Amid a brutally uncertain environment for movies, the American Film Market opens its 38th edition Wednesday at the Loews Santa Monica Beach Hotel.
Forecasts are for mostly sunny weather — a contrast with the unpredictable conditions for the independent sector for both buyers and sellers. That state of affairs is front and center due to trio of factors: a brutal year at the domestic box office with 2017 revenues lagging last year by 5%; majors focusing on franchise tentpoles; and questions surrounding traditional distribution through theaters.
Jonathan Kier, president of international sales and distribution at Sierra/Affinity, said AFM remains vital to the independent film world.
“It’s the most important market after Cannes,” he noted. “It’s a pleasure because buyers want to make pre-buys before films go into production. The buyers have been asking us not to make the Toronto Film Festival a market since that festival is about selling finished films.”
He recalled that Sierra/Affinity saw significant success at 2013’s AFM when it introduced “Age of Adaline” with Blake Lively. “Similarly, we got a great response last year with an ‘I, Tonya’ event because AFM lends itself to that kind of an event,” he added.
Sierra/Affinity will be launching sales on the horror film “Mary,” which is in production, with Gary Oldman and Emily Mortimer.
David Garrett’s six-year-old shingle Mister Smith Entertainment is coming into AFM with a pair of upscale mainstream movies already announced: Mads Mikkelsen’s assassination tale “Polar” and Hilary Swank’s offbeat sci-fier “Mother,” which is already shooting in Australia from helmer Grant Sputore.
“I received a tsunami of emails about ‘Polar,’ which is gratifying,” Garrett said. “It’s budgeted between $20 and $30 million and squarely aimed at the mainstream multiplex audience.”
The viability of a project now depends on the certainty of getting a U.S. theatrical release, Garrett noted, adding, “There’s a paucity of the right kind of material. It used to be that you had more latitude in introducing projects because you rely on the burgeoning ancillary markets but that’s kind of gone now so the eye of the needle is much smaller.”
Mister Smith will show footage of “Mother” to buyers at AFM. “We’ve gotten a hugely positive response,” Garrett noted. “Hilary has been very active in terms of getting it out there that she’s able to do action movies.”
Garrett and Ralpho Borgos, Mister Smith’s CEO and chief of international licensing and distribution, launched the London-based film financing and sales outfit just before the 2012 Cannes Film Festival.
Protagonist’s Vanessa Saal, managing director of sales & distribution, admits it’s tricky to come into market with a project that’s not been shot — such as Benedict Cumberbatch pic “Gypsy Boy,” which was introduced at Toronto with the script expected to be finalized before the end of the year. “It’s far different than when a project is fully cast,” she admitted.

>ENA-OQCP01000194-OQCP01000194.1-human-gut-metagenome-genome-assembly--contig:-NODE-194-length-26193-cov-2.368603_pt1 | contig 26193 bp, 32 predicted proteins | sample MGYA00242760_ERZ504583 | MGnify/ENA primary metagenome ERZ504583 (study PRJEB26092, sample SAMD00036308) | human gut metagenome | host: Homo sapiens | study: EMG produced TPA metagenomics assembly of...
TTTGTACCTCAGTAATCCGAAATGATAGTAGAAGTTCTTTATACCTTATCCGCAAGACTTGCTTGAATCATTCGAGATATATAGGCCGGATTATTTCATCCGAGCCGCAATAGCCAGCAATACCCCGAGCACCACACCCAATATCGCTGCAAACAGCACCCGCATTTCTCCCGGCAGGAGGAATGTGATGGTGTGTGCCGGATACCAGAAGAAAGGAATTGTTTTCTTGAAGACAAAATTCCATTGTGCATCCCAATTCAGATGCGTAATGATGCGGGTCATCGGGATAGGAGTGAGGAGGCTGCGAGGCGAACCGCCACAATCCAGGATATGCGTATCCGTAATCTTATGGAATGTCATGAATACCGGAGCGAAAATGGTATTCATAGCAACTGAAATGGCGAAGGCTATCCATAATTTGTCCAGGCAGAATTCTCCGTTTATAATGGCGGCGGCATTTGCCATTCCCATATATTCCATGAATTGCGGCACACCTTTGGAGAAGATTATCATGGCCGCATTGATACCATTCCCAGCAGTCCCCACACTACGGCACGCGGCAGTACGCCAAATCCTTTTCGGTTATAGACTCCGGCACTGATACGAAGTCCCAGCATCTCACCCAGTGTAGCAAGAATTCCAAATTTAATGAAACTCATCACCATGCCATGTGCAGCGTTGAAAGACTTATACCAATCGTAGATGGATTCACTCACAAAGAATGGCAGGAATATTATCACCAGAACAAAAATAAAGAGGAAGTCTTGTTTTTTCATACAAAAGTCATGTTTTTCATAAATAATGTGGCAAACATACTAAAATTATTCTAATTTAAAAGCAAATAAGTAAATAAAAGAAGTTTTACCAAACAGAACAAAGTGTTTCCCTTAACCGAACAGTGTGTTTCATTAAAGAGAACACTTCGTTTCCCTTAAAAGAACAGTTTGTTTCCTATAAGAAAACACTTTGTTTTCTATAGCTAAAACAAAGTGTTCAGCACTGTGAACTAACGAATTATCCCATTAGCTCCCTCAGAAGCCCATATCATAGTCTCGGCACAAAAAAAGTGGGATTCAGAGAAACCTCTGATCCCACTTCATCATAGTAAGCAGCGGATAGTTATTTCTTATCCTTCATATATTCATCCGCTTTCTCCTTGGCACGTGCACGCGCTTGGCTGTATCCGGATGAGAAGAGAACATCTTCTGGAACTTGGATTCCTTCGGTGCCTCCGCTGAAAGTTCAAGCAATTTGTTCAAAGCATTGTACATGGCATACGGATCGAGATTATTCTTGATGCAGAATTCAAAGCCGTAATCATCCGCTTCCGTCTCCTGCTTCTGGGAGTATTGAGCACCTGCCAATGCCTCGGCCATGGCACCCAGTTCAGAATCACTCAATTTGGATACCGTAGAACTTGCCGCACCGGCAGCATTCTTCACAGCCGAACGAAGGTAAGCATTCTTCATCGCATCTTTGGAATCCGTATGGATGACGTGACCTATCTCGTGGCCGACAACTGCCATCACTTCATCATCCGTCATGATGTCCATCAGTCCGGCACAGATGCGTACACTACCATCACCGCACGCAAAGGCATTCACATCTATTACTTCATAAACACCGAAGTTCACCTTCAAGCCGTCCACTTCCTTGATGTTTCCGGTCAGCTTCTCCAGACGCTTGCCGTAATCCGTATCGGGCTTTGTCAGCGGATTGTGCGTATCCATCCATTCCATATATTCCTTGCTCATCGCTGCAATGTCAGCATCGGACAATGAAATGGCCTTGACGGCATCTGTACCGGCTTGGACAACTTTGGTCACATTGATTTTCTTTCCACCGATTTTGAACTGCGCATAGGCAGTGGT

Arclight CEO Gary Hamilton is arriving at AFM with the company’s biggest project — World War II action-adventure “Killer 10,” produced by Thunder Road Pictures in association with Arclight. Phillip Noyce is directing a story of expat criminals coerced into a suicide mission behind enemy lines to destroy a chemical weapon being developed by the Nazis and the Japanese.
“AFM is a great launching pad for this project, which is a real popcorn movie,” Hamilton notes. “We’ll have five movie stars from China and five from the U.S. and Australia to deliver the strongest possible talent for a global audience.”
Covert Media CEO Paul Hansen admits that it’s helpful to come to AFM with a high-profile project such as Daisy Ridley’s nearly completed romantic tragedy “Ophelia.” Covert is handling international rights to the film, which began selling at the Cannes Film Festival. CAA, which packaged and arranged the financing, represents the film’s U.S. rights.
Naomi Watts, Clive Owen, Tom Felton, George MacKay and Devon Terrell also star. “It’s good timing to have ‘Ophelia’ nearly done with ‘Star Wars: The Last Jedi’ coming out soon,” Hansen noted. ‘It shows how versatile Daisy is.”
AFM managing director Jonathan Wolf noted that AFM is opening with projections for buyers, sellers and attendance up. There’s a jump in the number of screenings with more than 350 films from 40 countries to be shown; all screenings are taking place in commercial theaters.
“No other market has all their screenings at commercial theaters,” he noted. “We’ve got the AMC, Broadway, Laemmle, and Arclight — 29 screens in all.”
Wolf said that the ongoing expansion of TV and the continued growth of local production are presenting challenges to the independent movie industry. He noted that the percentage of English-language sales companies at AFM has declined in recent years from 70% to 55% due to better local-language product.
“I really am not hearing any doom and gloom,” Wolf added. “There’s still a growth out of China, due to the expanding middle class and the expanding number of theaters. There’s 5 to 10% more buyers for China — and a willingness to take risks because the streaming technology is better understood.”
Wolf’s particularly enthused about the initial response to AFM’s online screenings platform, AFM Screenings on Demand, which allows sales companies to screen their films privately for buyers. It began screening films on Oct. 23, and concludes on March 31, one week after Hong Kong Filmart.
“It’s a response to bifurcation in business, where films are getting smaller with smaller budgets,” he noted. “So you don’t have to pay $1,500 for 30 or 40 people to see your movie; you pay a quarter of that. The response has exceeded expectations.”